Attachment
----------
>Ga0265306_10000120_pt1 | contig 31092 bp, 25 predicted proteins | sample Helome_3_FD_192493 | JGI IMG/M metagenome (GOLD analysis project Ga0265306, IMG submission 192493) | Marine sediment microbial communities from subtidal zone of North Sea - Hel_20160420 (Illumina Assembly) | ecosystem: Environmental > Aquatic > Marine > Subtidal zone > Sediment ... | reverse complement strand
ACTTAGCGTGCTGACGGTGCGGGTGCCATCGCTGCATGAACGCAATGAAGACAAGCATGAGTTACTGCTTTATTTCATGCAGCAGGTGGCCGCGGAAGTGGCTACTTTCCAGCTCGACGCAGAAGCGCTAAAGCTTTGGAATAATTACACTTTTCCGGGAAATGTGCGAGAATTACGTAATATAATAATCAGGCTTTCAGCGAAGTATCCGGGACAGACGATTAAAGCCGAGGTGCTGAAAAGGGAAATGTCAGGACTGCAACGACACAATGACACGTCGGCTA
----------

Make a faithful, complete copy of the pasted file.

>Ga0265306_10000120_pt1 | contig 31092 bp, 25 predicted proteins | sample Helome_3_FD_192493 | JGI IMG/M metagenome (GOLD analysis project Ga0265306, IMG submission 192493) | Marine sediment microbial communities from subtidal zone of North Sea - Hel_20160420 (Illumina Assembly) | ecosystem: Environmental > Aquatic > Marine > Subtidal zone > Sediment ... | reverse complement strand
ACTTAGCGTGCTGACGGTGCGGGTGCCATCGCTGCATGAACGCAATGAAGACAAGCATGAGTTACTGCTTTATTTCATGCAGCAGGTGGCCGCGGAAGTGGCTACTTTCCAGCTCGACGCAGAAGCGCTAAAGCTTTGGAATAATTACACTTTTCCGGGAAATGTGCGAGAATTACGTAATATAATAATCAGGCTTTCAGCGAAGTATCCGGGACAGACGATTAAAGCCGAGGTGCTGAAAAGGGAAATGTCAGGACTGCAACGACACAATGACACGTCGGCTA